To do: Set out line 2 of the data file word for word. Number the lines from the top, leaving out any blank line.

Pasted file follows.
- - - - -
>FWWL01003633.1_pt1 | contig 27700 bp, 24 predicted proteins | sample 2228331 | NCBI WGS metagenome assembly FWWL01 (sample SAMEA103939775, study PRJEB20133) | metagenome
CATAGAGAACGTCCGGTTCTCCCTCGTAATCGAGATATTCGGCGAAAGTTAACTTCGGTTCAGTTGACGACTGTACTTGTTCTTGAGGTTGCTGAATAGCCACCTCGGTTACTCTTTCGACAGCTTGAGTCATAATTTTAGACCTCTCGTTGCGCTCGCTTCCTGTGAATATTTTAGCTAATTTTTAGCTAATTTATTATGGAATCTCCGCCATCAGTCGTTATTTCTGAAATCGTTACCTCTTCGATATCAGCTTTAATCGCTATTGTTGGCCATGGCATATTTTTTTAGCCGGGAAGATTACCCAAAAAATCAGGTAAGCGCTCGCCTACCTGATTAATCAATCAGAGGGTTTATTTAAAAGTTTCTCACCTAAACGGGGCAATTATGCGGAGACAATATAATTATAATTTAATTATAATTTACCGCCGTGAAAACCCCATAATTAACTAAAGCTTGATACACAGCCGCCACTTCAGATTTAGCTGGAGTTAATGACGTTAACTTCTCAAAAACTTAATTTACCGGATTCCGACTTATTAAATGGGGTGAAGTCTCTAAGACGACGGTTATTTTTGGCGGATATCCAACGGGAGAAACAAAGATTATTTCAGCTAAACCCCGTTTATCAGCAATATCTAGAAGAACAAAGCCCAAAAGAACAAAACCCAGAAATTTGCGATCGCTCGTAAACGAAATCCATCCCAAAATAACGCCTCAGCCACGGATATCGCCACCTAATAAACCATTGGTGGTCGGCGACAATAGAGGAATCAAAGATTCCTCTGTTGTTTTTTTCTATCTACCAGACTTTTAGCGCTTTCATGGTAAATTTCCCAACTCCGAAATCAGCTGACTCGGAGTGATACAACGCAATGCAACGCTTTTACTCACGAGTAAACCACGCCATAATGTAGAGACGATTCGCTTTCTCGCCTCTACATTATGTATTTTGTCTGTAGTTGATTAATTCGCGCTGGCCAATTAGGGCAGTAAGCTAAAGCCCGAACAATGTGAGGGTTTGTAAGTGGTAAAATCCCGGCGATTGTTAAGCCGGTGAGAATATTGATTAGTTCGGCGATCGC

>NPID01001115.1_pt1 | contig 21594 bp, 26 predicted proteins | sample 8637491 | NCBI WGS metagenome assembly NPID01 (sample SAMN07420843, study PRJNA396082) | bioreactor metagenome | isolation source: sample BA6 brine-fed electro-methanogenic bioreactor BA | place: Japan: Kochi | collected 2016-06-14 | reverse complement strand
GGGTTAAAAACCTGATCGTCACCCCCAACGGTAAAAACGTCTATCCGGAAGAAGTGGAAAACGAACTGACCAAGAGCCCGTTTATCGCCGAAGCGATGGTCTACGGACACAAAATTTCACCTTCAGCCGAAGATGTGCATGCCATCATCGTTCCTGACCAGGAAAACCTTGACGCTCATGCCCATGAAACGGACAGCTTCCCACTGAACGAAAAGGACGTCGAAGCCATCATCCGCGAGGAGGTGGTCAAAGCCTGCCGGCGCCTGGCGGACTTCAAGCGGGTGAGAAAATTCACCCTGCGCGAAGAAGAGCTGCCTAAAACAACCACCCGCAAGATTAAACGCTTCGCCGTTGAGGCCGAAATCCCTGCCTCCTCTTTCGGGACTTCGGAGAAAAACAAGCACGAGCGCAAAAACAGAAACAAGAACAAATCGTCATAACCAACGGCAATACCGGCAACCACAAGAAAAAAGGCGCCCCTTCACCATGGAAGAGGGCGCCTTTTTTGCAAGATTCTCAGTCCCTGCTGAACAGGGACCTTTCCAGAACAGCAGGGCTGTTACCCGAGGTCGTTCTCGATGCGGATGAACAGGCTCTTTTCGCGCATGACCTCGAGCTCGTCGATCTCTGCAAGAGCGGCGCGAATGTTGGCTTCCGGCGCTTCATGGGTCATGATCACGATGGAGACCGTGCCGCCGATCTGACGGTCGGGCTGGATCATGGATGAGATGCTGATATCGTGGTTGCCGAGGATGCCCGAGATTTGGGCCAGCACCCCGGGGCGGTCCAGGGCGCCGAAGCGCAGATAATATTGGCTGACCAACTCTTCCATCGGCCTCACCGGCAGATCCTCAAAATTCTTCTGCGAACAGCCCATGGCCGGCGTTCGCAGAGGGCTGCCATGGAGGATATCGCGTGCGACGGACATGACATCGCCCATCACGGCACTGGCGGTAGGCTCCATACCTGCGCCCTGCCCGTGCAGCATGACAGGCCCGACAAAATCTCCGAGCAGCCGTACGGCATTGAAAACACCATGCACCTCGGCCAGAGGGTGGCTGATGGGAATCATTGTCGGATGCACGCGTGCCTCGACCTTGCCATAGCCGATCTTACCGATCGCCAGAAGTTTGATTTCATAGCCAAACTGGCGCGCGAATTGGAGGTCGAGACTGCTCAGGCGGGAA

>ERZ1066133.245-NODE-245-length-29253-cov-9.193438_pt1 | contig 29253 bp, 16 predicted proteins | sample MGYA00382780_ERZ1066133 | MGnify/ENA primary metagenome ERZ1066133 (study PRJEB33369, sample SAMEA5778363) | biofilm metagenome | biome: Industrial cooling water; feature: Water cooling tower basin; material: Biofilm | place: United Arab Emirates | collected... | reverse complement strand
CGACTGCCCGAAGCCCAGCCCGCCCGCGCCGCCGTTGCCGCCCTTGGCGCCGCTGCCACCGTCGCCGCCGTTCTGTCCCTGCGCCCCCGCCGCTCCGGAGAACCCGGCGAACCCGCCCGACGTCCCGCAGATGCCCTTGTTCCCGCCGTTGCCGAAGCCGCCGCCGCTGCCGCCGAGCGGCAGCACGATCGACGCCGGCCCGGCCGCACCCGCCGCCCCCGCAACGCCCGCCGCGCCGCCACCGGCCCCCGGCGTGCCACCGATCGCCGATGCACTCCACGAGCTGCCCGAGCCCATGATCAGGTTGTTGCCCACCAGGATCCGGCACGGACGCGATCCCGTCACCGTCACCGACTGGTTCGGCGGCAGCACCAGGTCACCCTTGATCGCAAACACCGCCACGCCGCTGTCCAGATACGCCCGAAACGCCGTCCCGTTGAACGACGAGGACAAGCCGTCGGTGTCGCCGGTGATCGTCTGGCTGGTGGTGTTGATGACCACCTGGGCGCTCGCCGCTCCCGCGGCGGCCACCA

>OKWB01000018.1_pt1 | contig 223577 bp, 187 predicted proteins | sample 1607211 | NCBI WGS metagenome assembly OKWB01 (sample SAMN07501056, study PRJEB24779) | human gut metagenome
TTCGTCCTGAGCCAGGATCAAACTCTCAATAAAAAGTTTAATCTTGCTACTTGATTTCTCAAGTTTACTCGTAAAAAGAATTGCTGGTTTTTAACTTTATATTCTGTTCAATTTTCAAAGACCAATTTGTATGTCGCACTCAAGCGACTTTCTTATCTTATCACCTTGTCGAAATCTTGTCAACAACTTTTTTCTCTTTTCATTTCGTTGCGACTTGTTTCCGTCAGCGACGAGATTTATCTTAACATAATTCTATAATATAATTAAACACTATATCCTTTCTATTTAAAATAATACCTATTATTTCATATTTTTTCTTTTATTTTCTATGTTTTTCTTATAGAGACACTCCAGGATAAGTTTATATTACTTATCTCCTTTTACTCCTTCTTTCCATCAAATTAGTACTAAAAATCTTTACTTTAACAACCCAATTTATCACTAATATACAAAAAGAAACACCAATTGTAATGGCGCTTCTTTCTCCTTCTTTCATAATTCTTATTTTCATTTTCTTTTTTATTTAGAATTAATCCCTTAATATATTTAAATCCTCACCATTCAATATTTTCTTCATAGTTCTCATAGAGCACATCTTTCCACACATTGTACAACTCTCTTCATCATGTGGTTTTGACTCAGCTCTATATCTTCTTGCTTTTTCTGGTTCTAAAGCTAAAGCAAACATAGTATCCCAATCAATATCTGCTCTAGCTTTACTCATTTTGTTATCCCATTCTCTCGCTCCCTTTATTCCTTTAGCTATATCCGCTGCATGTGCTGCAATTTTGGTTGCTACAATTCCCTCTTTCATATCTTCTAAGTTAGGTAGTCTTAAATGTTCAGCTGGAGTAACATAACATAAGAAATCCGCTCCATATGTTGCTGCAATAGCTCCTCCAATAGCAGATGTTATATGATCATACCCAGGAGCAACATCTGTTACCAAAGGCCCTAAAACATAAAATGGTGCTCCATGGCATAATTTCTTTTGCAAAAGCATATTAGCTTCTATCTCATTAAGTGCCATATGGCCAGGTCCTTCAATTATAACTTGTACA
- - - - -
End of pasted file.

CATAGAGAACGTCCGGTTCTCCCTCGTAATCGAGATATTCGGCGAAAGTTAACTTCGGTTCAGTTGACGACTGTACTTGTTCTTGAGGTTGCTGAATAGCCACCTCGGTTACTCTTTCGACAGCTTGAGTCATAATTTTAGACCTCTCGTTGCGCTCGCTTCCTGTGAATATTTTAGCTAATTTTTAGCTAATTTATTATGGAATCTCCGCCATCAGTCGTTATTTCTGAAATCGTTACCTCTTCGATATCAGCTTTAATCGCTATTGTTGGCCATGGCATATTTTTTTAGCCGGGAAGATTACCCAAAAAATCAGGTAAGCGCTCGCCTACCTGATTAATCAATCAGAGGGTTTATTTAAAAGTTTCTCACCTAAACGGGGCAATTATGCGGAGACAATATAATTATAATTTAATTATAATTTACCGCCGTGAAAACCCCATAATTAACTAAAGCTTGATACACAGCCGCCACTTCAGATTTAGCTGGAGTTAATGACGTTAACTTCTCAAAAACTTAATTTACCGGATTCCGACTTATTAAATGGGGTGAAGTCTCTAAGACGACGGTTATTTTTGGCGGATATCCAACGGGAGAAACAAAGATTATTTCAGCTAAACCCCGTTTATCAGCAATATCTAGAAGAACAAAGCCCAAAAGAACAAAACCCAGAAATTTGCGATCGCTCGTAAACGAAATCCATCCCAAAATAACGCCTCAGCCACGGATATCGCCACCTAATAAACCATTGGTGGTCGGCGACAATAGAGGAATCAAAGATTCCTCTGTTGTTTTTTTCTATCTACCAGACTTTTAGCGCTTTCATGGTAAATTTCCCAACTCCGAAATCAGCTGACTCGGAGTGATACAACGCAATGCAACGCTTTTACTCACGAGTAAACCACGCCATAATGTAGAGACGATTCGCTTTCTCGCCTCTACATTATGTATTTTGTCTGTAGTTGATTAATTCGCGCTGGCCAATTAGGGCAGTAAGCTAAAGCCCGAACAATGTGAGGGTTTGTAAGTGGTAAAATCCCGGCGATTGTTAAGCCGGTGAGAATATTGATTAGTTCGGCGATCGC